A booster shot given 6 months after the 2-dose vaccination shows increased neutralization titers.

VE of a third dose was 91% SARS-CoV-2 infection and 86% for COVID-19 hospitalization.

Heterologous vaccination

Spikevax can efficiently stimulate specific B-cell memory that has been generated by a prime dose of Vaxzevria vaccine 9 to 12 weeks earlier and may provide better protection against the B.1.351 variant than a Vaxzevria boost.

Having a dose of the Spikevax after an initial Vaxzevria or Comirnaty dose induced a higher binding and neutralising antibody response than seen after two doses of either Vaxzevria or Comirnaty.

A booster dose after primary vaccination with CoronaVac elicited a pronounced antibody response against infection.

A fourth dose induced IgG antibodies and increased neutralizing antibody titers that were higher than those achieved after the third dose.

A booster vaccination resulted in an increase in SARS-CoV-2-specific binding antibodies, neutralizing antibodies and T-cell responses when compared to single vaccination (full vaccination schedule).

VE against symptomatic infection 2-4 months since booster: 30%

Heterologous vaccination

In comparison with the homologous boost, a heterologous regimen with mRNA-based vaccines showed a significantly larger increase. Spikevax boosting was the most immunogenic, associated with higher reactogenicity.

A booster dose with Ad26.COV2.S vaccine substantially increased spike-specific CD8+ T cells in the recipients of primary mRNA vaccines.

VE against symptomatic infection 2-4 months after 1 Johnson & Johnson/1 mRNA dose: 55%

VE against COVID-19–associated emergency department/urgent care visits after 1 Johnson & Johnson/1 mRNA dose: 79%

VE against COVID-19–associated hospitalisation after 1 Johnson & Johnson/1 mRNA dose: 78%

Not yet available

Prior COVID-19 infection

Most studies report prior infection enhances neutralising antibody response, including following a single dose and at 2-3 weeks after second dose.

Antibody response to vaccination was broader and more durable in recovered versus naïve.

Multiple studies indicate a greater humoral response than uninfected individuals after a second dose.

Individuals who were previously infected then vaccinated had 82% decreased risk of reinfection, and 76% decreased risk of symptomatic disease compared to previously infected but remained unvaccinated individuals.

Effectiveness of two doses of mRNA vaccines against hospitalisation did not wane across 11 months among individuals previously infected with non-Omicron.^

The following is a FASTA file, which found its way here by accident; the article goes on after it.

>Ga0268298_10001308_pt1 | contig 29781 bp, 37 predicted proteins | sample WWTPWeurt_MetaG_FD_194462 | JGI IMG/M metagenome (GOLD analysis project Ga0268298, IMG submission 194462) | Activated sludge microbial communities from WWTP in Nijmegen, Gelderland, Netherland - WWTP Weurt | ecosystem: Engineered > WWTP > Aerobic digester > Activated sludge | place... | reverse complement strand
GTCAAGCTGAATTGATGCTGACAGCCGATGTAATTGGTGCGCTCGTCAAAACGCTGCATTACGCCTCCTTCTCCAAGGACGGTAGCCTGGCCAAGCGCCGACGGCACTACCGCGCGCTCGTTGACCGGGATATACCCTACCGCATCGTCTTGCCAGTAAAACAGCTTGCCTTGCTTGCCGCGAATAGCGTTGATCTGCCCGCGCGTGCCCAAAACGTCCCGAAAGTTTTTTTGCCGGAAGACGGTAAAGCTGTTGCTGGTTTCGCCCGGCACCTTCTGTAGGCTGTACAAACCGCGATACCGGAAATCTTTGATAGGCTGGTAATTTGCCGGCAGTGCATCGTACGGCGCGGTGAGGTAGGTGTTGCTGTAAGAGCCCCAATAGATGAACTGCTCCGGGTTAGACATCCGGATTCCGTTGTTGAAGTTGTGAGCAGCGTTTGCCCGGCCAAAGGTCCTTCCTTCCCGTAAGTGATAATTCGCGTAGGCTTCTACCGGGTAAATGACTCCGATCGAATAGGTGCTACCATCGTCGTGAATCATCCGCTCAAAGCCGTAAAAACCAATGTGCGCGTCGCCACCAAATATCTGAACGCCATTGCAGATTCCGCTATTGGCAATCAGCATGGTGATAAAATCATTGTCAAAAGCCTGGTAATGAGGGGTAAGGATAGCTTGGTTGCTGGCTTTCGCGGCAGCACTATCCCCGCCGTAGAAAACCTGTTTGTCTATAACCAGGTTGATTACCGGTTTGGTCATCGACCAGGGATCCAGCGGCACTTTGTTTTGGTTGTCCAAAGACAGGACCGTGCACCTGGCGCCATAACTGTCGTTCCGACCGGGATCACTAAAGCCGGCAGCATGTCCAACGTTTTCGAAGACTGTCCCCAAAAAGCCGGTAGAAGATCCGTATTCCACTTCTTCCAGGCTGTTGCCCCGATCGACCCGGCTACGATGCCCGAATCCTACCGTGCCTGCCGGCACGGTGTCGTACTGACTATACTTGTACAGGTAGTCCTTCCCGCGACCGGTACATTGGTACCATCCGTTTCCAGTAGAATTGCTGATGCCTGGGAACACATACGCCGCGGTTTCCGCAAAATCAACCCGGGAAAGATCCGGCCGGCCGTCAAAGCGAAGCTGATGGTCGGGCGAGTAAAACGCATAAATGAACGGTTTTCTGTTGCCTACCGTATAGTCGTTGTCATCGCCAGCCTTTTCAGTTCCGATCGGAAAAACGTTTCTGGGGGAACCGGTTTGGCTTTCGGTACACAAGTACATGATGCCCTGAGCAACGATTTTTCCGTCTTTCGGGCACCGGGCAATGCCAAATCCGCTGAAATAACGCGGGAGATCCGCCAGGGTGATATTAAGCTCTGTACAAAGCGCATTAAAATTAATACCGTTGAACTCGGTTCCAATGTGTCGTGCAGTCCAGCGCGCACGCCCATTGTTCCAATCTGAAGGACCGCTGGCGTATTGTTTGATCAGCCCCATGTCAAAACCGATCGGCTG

Humoral immune response after vaccine doses in individuals infected >6 months prior was shown to be at least similar to those recently infected.

Incidence rates of infection among vaccinated persons with prior infection was estimated at 1.66 per 10,000 person-weeks.

Elderly populations can mount a strong antibody response upon receiving a single dose 15 months after recovery from COVID-19.^

Hybrid immunity resulting from prior infection (especially during Delta predominant period) and recent booster vaccination confered the strongest protection against symptomatic BA.1 and BA.2 Omicron infections and severe COVID-19.^

Prior infection significantly increased antibody peak level and half-life

Incidence rates of infection among vaccinated persons, with and without prior infection, were estimated at 1.55 and 1.83 per 10,000 person-weeks.

Following primary vaccination, individuals with pre-existing immunity showed higher induction of all antibodies but IgG3. However, COVID-19 recovered subjects did not mount a recall antibody response upon the second vaccine dose.

Among previously infected individuals, VE against hospitalisation during Omicron predominant period compared to unvaccinated individuals: 35.9%

Not yet available

Not yet available

Longevity of protection and waning immunity

Decline in humoral response six months after receipt of the second dose of the Comirnaty vaccine. However, protection against hospitalization and death persisted at a robust level for six months after the second dose.

Neutralizing activity against Delta variant was detectable after eight months.

87% of immunocompromised adults had adequate antibody titres 1.5 months after the second dose, but only 41% maintained adequate antibody titres three months after vaccination.